Psychological Horror in The Evil Within Franchise.

As mentioned in a previous post, I’ve finally played The Evil Within franchise! I assumed that my play through of The Evil Within and its sequel The Evil Within 2 would mirror the zombie killing thrill ride I experienced in other zombie games such as Resident Evil and Dying Light, but I wasn’t quite right!

It quickly becomes apparent when you play The Evil Within (read my post on the first few hours here) that, although the game is grounded in survival horror, it’s also indebted to psychological horror. The Evil Within begins in a hospital where we’re introduced to a parallel world, known as the STEM world, where everything is dark and nightmarish abominations roam freely. Sebastian continuously moves between these worlds and, as he does, his mind is manipulated to create the perfect psychological horror experience. Jump scares are commonplace and long corridors filled with supernatural encounters set your heart racing.

Once you had settled into the environment of The Evil Within the game slightly loses its psychological horror edge. The bosses (especially the Keeper and Laura) become more annoying than frightening as the unpredictability of the strange world built within Ruvik’s mind becomes familiar. The Evil Within however still does produce scares without relying on the cliché jump scare formula. The eye of detection at the top of the screen opens slightly every time you wander into the lair of an enemy, once the eye is fully open they can see you. Sometimes however, you can’t see them, meaning you’ll be twisting the camera around frantically to locate your adversary. The entirety of The Evil Within is cloaked in shadows, and the majority of environments are monotone and dark, connotating themes of death and despair.

As the game concludes, the world becomes more unstable as Ruvik becomes weaker. The finale is set in a strange world, where objects are frozen hovering in the STEM world as if caught in the eye of a tornado. The boss battle here is slightly intimidating but pales in comparison to the minor details which made the main game so eerie. Thankfully the second instalment to the franchise emphasises these touches even more to make a truly terrifying game.

The Evil Within 2 improves on the first game immensely. Sebastian once more finds himself in the unstable world of the Union, a world formed via STEM technology and supported by the mind of Sebastian’s daughter whom he initially believed perished in a house fire. Whilst the enemies in the first The Evil Within (known as the Haunted) were slow and weak, the zombies esque Lost in The Evil Within 2 are aggressive and fast. Chapter three of the game sees Sebastian trying to locate signals within a town in the Union. Although it seems abandoned, hordes of the insane Lost viciously attack Sebastian as he attempts to save his missing daughter.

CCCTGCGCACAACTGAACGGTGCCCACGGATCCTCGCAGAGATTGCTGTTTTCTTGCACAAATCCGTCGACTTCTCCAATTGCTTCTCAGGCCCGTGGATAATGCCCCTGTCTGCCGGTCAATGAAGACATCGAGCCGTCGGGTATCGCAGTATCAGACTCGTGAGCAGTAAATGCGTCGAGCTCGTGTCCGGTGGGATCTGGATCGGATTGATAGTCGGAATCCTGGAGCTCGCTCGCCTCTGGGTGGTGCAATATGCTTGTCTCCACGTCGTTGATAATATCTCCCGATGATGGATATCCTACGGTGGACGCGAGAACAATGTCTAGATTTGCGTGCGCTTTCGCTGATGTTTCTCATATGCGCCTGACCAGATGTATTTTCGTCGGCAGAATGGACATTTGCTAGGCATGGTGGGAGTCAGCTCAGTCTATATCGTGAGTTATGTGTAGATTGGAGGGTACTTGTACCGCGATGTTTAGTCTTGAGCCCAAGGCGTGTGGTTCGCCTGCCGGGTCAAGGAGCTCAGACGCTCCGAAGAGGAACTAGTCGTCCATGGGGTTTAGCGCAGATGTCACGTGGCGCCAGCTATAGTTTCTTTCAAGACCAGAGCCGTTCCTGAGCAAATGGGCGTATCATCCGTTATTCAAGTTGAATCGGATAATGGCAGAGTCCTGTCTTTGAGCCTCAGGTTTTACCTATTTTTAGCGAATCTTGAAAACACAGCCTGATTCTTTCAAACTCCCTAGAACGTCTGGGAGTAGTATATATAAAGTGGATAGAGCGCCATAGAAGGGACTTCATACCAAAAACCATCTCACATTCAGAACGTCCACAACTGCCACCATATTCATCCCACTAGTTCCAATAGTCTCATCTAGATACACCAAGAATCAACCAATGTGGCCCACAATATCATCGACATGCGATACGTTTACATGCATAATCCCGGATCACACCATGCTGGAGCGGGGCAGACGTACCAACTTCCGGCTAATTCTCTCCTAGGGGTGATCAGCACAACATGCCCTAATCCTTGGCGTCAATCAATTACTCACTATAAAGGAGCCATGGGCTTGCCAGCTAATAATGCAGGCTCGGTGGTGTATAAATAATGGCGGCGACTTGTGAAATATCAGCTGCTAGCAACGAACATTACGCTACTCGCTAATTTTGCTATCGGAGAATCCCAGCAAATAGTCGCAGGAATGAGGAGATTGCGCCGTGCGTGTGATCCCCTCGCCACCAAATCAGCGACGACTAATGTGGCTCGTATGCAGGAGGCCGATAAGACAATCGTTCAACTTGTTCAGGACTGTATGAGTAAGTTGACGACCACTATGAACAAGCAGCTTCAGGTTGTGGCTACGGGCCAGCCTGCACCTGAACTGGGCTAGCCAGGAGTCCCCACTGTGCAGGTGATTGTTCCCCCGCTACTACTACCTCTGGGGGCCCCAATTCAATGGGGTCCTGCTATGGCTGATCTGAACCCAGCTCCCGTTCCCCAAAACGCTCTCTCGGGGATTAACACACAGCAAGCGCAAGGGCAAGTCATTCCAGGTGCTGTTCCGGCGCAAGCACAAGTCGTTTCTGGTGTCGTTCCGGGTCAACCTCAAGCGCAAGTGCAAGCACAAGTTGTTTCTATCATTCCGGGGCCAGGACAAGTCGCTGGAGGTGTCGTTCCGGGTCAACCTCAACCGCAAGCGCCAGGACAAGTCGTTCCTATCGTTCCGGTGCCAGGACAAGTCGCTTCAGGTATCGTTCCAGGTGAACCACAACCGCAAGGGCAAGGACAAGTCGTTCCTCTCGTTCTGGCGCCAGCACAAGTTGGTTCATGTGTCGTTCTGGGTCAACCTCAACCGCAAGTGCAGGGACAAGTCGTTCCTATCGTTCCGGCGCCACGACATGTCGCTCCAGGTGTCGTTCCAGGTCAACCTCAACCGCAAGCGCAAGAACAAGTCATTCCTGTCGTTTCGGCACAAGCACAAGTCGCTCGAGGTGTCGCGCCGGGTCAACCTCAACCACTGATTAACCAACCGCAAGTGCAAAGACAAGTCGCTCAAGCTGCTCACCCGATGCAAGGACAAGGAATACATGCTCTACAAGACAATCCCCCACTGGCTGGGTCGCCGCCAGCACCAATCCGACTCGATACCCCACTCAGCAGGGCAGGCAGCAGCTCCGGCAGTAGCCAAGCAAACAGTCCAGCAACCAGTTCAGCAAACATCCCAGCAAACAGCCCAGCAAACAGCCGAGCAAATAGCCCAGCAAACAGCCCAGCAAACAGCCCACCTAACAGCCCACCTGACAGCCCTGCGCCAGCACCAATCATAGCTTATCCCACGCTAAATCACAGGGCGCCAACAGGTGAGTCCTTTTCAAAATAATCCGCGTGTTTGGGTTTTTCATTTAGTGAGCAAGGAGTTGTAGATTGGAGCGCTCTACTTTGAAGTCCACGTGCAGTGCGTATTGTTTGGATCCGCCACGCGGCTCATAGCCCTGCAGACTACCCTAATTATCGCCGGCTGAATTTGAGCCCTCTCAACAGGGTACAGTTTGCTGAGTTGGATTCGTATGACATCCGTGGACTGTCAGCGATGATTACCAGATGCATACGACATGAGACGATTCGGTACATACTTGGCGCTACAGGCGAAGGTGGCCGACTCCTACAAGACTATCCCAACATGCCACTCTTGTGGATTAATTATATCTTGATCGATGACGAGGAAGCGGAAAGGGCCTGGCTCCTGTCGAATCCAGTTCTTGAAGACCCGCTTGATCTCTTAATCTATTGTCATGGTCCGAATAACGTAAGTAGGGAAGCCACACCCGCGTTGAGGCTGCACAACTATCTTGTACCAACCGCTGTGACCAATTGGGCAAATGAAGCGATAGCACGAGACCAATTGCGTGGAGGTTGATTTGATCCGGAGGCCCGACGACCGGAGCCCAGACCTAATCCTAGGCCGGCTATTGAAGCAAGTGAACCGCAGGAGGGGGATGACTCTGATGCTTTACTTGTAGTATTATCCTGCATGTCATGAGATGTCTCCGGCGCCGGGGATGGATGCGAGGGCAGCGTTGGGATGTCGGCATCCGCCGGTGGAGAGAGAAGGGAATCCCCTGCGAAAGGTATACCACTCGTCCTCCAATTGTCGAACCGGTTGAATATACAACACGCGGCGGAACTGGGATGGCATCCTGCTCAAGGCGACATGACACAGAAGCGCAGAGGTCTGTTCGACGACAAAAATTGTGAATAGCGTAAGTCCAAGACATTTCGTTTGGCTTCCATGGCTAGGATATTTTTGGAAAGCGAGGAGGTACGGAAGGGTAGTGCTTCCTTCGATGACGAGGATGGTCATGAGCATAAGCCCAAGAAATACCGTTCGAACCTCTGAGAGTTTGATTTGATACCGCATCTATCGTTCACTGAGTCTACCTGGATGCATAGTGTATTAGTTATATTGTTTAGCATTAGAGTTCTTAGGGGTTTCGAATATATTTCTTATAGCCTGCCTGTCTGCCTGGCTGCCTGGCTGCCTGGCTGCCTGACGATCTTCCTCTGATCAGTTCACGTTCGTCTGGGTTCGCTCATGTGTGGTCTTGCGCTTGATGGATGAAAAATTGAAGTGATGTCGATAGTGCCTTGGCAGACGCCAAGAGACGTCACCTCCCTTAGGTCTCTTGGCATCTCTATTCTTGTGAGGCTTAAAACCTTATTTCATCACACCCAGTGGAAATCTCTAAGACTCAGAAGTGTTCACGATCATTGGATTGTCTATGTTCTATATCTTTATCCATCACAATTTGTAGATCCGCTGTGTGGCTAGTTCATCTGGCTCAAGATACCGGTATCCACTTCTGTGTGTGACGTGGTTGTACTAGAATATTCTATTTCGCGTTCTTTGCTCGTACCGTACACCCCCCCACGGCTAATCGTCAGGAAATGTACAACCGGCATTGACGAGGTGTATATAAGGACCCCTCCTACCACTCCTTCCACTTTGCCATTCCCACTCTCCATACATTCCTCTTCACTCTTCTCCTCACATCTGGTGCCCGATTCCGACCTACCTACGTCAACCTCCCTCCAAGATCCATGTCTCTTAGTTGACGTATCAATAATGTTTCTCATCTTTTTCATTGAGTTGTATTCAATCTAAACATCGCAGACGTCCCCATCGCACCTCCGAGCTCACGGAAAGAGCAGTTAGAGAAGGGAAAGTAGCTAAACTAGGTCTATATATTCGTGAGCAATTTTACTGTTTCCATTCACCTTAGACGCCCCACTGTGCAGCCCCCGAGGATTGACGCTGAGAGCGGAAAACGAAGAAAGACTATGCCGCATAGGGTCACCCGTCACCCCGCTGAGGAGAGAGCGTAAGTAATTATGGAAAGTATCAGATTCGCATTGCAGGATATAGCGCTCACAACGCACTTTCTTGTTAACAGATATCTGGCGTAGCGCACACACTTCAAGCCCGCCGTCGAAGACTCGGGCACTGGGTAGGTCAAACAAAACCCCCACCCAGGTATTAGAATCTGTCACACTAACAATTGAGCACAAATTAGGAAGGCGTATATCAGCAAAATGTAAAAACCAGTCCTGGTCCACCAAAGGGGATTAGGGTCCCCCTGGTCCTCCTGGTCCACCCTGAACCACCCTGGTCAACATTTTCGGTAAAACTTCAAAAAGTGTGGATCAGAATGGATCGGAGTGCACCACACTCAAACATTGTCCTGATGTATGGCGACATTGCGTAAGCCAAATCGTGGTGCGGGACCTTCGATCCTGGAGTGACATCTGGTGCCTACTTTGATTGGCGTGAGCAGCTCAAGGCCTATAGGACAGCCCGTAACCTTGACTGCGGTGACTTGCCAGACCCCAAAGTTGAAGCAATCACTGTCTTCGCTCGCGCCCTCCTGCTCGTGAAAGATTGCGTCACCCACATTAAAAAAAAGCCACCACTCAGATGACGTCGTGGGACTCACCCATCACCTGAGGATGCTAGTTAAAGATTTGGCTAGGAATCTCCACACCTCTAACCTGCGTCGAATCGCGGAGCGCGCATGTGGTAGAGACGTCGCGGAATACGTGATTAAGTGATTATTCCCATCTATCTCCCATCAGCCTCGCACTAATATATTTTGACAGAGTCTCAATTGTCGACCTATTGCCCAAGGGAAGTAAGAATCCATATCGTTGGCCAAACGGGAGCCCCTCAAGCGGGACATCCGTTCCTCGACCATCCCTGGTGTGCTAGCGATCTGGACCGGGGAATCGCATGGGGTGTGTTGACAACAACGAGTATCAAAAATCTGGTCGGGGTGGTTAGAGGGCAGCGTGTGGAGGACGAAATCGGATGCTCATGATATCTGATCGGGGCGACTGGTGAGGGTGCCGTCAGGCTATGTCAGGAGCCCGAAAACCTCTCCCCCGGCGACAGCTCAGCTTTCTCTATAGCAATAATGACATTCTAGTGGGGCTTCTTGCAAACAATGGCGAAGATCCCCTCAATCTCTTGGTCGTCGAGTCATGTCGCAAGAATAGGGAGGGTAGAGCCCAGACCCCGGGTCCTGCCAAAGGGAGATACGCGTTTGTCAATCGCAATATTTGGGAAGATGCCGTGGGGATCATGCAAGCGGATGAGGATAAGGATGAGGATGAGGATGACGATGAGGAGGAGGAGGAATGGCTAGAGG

The Lost may be feral and aggressive but in The Evil Within 2 they’re the tip of the iceberg. Just like its predecessor, smaller touches to the game create an eerie atmosphere that increases the tension felt by the player. The houses that Sebastian enters will be dark, with poorly lit corridors and hidden enemies. When these elements are paired with the knowledge that there are deadly enemies nearby it’s easy for smaller events to set the heart racing. Once the player gets deeper into the nightmare these elements only get more intense.

Inquisitive players might have the misfortune of meeting eerie foes known as Anima. These ghosts appear only to their chosen victims draped in tattered robes with dark long hair, along with calling Sebastian’s name they sing an unsettling rendition of Claire de Lune which the player can use to gauge distance from them. My first encounter with an Anima was in Juke’s Diner where, after viewing the memories of a man who committed suicide, the atmosphere grew cold and the screen fizzed as it struggled to stabilise. Fighting an unknown enemy in a confined space was terrifying, the fear only increasing when I realised that the door was now locked and to escape, I would have to defeat her. Not only is her form ghastly her sound effects are haunting. Her creepy calls for Sebastian and other sounds come through the controller as well as the television. This means that any players who thought they could alleviate the fear by having the volume set low cannot escape the full experience of these optional encounters.

Ultimately, in both games it’s the execution of the smaller horror moments which makes these games so memorable. The clichés that we expect when playing games of this calibre are present, but because of the implementation of them and the attention to SFX and visuals everything seems dangerously intense. Utterly unique, The Evil Within franchise offers up a level of horror which guarantees scares, thrills and sleepless nights.